That said, how do you find the right people internally to build into big data professionals? Who’s the right fit? How do you identify them? Those are the key questions – and the reasons that some organizations go out and buy folks from the outside. It can be easier and faster to hire someone that already has the right experience and expertise than to train and teach employees.

If an organization does hire from the outside – they can have just as much trouble finding the right people with the right skill-sets since big data isn’t exactly a well-staffed and long-term career. There are people with the right skills out there, but they are already employed and it most likely won’t be cheap or easy to get them to come to work for you.

So…what to do? Build or buy?

My solution isn’t an “or” solution..its and “And”:

  • Determine what new roles you might need in the future related to big data. Think about the strategic and the tactical…you need people that can think/do “big picture’ as well as think/do ‘getting things done’.
  • Start a build AND buy process.
    • Start training your staff now. Find those people in your organization that like math and data. It doesn’t matter if they work in the janitorial service, finance or IT – find them and start training them in statistics and data principles.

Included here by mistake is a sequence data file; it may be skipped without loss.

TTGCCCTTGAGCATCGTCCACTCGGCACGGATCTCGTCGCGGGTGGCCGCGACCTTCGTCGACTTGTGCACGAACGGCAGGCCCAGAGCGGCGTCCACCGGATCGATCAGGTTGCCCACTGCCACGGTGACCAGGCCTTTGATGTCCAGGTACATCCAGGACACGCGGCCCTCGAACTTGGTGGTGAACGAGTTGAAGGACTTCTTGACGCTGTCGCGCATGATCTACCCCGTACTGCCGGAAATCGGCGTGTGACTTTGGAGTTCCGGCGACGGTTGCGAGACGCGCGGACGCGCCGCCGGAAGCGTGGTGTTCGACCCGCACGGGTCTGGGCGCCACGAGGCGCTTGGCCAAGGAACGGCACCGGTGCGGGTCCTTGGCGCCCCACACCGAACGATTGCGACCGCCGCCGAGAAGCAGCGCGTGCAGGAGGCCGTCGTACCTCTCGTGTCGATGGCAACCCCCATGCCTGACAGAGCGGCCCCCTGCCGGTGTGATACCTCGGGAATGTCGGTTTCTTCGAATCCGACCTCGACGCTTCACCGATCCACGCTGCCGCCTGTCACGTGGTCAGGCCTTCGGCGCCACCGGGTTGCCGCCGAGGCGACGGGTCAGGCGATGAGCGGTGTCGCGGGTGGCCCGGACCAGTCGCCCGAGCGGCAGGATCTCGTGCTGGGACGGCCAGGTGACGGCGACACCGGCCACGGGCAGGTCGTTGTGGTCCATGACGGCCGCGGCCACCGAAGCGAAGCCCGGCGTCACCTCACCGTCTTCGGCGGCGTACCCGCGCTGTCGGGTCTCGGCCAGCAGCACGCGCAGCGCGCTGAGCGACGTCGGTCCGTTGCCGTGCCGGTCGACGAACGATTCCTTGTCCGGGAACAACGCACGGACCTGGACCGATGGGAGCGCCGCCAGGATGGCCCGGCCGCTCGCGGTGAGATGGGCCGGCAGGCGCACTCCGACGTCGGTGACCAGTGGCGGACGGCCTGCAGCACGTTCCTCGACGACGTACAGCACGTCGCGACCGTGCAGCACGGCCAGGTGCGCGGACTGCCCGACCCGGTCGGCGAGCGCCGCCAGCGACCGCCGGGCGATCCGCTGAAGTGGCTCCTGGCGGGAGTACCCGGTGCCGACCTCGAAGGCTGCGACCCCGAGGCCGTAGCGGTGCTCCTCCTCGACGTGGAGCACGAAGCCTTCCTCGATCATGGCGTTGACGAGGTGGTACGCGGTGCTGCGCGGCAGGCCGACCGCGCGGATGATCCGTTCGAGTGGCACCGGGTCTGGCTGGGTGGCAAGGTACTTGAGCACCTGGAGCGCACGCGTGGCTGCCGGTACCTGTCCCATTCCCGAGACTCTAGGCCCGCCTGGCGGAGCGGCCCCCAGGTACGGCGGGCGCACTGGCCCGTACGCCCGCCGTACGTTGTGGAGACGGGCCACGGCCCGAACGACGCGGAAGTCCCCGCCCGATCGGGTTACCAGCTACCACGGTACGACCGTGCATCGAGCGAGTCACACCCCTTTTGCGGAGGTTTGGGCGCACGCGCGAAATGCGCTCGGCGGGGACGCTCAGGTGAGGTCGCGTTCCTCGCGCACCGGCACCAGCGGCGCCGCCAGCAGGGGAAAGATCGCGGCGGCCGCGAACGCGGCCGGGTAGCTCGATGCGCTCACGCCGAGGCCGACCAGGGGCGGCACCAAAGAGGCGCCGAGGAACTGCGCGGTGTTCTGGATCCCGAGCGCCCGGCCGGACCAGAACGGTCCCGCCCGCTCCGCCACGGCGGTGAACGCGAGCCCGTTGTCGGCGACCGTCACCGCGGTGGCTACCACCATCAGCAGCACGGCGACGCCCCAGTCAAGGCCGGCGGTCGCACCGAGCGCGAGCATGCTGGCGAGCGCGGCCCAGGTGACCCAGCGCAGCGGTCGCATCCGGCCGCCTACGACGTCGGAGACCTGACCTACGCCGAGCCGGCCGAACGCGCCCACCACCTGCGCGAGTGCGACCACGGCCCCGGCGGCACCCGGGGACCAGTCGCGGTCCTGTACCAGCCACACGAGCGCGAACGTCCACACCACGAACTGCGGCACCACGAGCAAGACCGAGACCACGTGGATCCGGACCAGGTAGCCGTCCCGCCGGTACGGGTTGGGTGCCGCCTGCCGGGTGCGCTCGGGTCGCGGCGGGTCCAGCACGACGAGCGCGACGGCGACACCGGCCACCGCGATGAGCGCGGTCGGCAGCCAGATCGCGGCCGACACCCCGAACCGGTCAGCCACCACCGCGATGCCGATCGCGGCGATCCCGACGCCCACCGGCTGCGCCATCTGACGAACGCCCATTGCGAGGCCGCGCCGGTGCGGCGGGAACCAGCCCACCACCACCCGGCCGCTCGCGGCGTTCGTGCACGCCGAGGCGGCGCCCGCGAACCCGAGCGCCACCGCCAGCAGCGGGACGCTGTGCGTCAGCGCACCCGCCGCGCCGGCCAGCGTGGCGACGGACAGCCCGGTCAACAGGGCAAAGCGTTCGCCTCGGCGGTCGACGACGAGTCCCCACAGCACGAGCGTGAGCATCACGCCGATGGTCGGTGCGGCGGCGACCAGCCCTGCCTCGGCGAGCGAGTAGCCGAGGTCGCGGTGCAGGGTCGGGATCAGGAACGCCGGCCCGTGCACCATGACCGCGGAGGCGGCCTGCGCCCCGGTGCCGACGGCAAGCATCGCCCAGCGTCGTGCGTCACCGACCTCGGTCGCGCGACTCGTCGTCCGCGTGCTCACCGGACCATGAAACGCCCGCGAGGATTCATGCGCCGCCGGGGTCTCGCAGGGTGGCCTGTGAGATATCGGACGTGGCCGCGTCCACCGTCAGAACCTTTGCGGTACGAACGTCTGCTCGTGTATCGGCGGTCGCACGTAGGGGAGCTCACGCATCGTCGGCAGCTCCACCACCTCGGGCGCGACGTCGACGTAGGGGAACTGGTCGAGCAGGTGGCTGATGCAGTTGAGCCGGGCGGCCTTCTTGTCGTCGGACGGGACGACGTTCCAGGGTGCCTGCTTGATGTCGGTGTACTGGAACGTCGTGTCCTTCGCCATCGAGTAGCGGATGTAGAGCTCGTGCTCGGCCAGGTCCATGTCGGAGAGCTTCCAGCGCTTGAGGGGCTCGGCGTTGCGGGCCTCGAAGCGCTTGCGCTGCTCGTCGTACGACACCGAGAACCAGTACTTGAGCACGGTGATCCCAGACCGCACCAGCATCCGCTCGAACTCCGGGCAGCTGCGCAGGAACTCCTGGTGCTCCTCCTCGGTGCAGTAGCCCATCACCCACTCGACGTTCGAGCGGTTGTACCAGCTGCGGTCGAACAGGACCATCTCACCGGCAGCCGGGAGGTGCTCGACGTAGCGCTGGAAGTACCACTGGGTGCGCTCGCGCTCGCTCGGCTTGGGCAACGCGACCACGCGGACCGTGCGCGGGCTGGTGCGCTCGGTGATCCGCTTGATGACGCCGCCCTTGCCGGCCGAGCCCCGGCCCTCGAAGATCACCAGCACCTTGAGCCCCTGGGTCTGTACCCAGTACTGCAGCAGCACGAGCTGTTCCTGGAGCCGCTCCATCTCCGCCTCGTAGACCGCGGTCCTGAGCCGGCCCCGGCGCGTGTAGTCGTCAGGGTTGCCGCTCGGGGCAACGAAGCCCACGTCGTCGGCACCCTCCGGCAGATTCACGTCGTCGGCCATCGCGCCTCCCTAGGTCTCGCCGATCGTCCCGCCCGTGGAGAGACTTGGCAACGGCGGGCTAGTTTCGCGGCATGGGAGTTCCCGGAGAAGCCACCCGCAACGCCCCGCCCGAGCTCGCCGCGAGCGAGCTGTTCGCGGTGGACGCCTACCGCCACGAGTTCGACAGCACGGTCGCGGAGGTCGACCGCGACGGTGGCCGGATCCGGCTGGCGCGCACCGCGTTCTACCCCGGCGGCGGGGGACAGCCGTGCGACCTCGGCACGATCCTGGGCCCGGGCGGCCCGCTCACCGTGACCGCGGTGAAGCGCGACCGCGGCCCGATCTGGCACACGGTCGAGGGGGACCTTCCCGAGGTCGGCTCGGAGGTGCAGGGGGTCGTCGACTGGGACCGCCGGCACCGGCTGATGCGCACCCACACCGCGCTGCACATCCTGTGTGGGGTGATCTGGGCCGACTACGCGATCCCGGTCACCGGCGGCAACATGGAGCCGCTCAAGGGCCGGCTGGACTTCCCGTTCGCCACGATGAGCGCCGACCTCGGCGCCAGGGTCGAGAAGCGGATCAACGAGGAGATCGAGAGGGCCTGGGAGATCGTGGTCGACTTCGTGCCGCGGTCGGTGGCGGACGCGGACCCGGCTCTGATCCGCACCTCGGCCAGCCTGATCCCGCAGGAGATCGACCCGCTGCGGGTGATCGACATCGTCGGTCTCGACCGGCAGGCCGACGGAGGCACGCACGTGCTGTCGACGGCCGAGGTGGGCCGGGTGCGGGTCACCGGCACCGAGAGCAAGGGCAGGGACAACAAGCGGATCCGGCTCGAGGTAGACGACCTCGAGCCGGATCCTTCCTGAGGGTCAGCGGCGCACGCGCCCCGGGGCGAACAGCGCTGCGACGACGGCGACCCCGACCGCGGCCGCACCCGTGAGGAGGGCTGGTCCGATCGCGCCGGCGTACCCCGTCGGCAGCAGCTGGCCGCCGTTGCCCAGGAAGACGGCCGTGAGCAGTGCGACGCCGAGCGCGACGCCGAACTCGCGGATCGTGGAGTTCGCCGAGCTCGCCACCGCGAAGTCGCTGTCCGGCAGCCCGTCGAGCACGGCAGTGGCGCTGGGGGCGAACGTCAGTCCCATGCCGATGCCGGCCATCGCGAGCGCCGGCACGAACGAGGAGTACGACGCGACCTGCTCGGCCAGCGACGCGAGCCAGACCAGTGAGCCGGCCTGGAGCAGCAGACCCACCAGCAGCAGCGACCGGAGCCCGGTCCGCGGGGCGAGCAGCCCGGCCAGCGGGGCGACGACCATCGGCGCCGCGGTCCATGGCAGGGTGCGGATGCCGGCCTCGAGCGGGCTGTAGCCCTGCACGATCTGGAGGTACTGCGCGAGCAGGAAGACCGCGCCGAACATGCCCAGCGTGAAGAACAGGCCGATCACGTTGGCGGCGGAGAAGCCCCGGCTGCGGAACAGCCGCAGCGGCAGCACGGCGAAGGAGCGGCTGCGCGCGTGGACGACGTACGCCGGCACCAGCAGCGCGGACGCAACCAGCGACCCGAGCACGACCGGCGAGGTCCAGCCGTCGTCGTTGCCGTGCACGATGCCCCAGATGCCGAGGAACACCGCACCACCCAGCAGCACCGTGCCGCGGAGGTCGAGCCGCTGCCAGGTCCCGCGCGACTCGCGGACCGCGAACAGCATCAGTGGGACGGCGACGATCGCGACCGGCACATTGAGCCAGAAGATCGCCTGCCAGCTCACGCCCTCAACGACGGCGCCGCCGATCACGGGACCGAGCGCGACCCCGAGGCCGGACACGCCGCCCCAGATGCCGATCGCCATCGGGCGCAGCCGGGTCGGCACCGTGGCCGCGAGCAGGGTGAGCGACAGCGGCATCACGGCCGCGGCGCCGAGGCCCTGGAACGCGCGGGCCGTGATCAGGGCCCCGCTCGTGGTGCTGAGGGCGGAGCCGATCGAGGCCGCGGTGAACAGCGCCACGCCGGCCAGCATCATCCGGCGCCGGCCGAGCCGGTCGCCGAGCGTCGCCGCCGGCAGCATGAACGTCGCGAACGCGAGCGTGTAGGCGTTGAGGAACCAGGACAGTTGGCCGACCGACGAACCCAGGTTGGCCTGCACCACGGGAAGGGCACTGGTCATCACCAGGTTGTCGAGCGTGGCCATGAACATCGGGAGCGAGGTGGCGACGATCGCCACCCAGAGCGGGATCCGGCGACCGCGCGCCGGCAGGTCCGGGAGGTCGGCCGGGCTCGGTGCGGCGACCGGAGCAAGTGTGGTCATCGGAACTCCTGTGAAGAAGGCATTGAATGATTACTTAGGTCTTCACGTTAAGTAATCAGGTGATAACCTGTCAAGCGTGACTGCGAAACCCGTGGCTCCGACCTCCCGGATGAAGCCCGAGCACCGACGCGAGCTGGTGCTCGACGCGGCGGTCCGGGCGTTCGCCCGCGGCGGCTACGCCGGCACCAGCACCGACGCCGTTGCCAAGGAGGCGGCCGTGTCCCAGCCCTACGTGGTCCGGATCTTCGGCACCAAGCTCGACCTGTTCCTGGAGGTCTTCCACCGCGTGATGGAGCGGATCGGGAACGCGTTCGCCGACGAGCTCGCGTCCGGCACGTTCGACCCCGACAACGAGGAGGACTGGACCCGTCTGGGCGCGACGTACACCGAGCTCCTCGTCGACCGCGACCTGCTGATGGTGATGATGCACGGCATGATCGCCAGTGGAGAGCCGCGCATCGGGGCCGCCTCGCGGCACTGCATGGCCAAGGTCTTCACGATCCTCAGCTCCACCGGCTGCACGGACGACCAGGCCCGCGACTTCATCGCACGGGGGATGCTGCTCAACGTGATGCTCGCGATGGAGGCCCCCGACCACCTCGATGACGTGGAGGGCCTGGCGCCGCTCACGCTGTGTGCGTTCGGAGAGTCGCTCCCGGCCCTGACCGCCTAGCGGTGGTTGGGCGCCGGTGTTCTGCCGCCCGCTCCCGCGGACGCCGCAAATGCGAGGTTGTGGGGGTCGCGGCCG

• Build the right recruiting practices to start looking for and hiring people with the right skill sets and interests to move into your big data practice areas.

Whether you build or buy (or build AND buy), you’ve got to start today if you haven’t already. How is your organization tackling the big data skill set problem?

Image Credit: Ron Mader on Flickr

IBMThis post was written as part of the IBM for Midsize Business program, which provides midsize businesses with the tools, expertise and solutions they need to become engines of a smarter planet. I’ve been compensated to contribute to this program, but the opinions expressed in this post are my own and don’t necessarily represent IBM’s positions, strategies or opinions.